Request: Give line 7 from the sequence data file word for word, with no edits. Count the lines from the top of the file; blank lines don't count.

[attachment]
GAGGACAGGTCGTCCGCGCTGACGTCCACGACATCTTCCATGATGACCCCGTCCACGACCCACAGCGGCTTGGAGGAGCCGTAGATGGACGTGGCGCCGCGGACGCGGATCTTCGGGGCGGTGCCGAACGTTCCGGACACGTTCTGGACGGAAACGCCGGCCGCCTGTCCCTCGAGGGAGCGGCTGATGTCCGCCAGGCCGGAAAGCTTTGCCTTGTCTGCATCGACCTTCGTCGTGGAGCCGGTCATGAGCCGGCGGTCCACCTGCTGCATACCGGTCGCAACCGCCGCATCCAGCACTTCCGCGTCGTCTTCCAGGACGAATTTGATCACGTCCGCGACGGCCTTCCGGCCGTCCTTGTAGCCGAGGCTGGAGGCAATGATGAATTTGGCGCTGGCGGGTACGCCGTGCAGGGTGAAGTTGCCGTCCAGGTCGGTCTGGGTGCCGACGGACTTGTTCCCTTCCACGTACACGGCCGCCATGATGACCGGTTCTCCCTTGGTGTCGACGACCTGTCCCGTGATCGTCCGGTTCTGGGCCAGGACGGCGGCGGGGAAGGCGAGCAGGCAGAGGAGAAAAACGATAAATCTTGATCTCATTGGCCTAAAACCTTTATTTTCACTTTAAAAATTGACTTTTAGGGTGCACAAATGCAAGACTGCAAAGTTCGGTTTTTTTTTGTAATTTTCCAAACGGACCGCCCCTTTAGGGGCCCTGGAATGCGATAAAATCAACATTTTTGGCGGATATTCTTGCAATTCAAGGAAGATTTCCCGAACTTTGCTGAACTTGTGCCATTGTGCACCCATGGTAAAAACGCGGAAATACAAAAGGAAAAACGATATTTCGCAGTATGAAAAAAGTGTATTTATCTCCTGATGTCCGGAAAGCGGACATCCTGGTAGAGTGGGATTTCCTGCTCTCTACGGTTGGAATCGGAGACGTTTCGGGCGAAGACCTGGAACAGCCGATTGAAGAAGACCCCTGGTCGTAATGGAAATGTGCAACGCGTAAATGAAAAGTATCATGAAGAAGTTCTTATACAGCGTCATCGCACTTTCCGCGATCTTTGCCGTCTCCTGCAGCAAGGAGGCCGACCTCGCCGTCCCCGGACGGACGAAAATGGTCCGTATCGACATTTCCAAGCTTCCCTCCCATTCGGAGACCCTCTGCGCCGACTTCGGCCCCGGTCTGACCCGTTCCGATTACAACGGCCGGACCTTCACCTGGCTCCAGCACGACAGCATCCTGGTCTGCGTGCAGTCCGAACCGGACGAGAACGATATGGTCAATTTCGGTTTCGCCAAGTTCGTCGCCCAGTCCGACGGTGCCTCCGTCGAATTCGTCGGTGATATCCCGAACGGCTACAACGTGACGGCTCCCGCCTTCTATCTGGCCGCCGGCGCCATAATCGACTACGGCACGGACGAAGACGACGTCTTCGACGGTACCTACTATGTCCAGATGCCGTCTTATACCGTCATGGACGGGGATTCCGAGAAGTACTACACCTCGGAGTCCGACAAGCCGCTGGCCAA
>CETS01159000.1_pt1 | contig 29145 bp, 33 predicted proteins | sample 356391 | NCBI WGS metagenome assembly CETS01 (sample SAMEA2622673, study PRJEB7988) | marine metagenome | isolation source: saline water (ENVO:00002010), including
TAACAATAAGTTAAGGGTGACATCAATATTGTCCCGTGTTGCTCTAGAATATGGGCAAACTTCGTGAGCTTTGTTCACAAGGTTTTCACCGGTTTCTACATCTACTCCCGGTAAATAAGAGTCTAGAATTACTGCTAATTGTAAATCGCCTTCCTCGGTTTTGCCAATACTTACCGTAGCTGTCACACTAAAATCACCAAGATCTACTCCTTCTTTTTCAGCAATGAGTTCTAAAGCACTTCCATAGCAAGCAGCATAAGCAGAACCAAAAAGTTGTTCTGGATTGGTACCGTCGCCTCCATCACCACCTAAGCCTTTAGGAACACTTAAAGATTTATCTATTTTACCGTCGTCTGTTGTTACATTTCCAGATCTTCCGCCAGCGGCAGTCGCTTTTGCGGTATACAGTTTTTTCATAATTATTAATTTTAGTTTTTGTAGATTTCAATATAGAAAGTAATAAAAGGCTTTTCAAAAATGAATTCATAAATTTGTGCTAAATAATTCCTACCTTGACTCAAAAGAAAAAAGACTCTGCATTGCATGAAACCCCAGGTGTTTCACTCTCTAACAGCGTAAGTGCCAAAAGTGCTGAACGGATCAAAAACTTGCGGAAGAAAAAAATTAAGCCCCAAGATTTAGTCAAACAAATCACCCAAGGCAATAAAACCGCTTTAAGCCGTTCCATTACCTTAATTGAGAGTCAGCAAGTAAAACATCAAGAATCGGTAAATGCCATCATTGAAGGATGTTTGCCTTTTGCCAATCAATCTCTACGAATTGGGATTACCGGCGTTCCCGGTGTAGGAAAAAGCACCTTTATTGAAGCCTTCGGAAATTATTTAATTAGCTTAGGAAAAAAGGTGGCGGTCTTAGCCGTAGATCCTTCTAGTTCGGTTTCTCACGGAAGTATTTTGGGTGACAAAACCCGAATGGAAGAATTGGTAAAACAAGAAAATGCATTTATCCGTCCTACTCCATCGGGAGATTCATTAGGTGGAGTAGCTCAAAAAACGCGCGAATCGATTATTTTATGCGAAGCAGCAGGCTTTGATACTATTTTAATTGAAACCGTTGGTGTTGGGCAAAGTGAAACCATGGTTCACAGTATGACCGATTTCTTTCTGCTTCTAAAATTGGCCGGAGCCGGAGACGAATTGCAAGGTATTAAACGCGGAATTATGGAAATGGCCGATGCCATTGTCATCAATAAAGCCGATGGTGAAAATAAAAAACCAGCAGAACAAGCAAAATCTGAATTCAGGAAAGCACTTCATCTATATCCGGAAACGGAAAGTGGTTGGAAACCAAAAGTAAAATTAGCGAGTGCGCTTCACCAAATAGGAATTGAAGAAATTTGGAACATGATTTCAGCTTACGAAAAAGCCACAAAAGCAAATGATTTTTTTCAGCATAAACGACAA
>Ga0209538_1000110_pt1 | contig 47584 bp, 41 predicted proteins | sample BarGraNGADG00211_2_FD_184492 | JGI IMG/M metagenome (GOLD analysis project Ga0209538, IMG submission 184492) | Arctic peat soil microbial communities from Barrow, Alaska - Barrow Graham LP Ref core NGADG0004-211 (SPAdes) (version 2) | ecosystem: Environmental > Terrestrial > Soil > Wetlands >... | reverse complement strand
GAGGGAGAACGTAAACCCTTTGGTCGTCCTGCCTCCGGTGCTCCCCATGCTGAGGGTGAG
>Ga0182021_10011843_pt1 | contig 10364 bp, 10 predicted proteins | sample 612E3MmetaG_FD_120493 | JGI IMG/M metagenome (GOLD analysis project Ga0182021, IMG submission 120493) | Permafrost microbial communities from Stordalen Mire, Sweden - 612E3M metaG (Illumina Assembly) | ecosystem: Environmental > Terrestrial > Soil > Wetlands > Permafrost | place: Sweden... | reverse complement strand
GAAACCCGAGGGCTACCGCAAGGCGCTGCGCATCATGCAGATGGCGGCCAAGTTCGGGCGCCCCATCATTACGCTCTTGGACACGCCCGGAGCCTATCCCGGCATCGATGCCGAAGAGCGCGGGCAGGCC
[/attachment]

GAAACCCGAGGGCTACCGCAAGGCGCTGCGCATCATGCAGATGGCGGCCAAGTTCGGGCGCCCCATCATTACGCTCTTGGACACGCCCGGAGCCTATCCCGGCATCGATGCCGAAGAGCGCGGGCAGGCC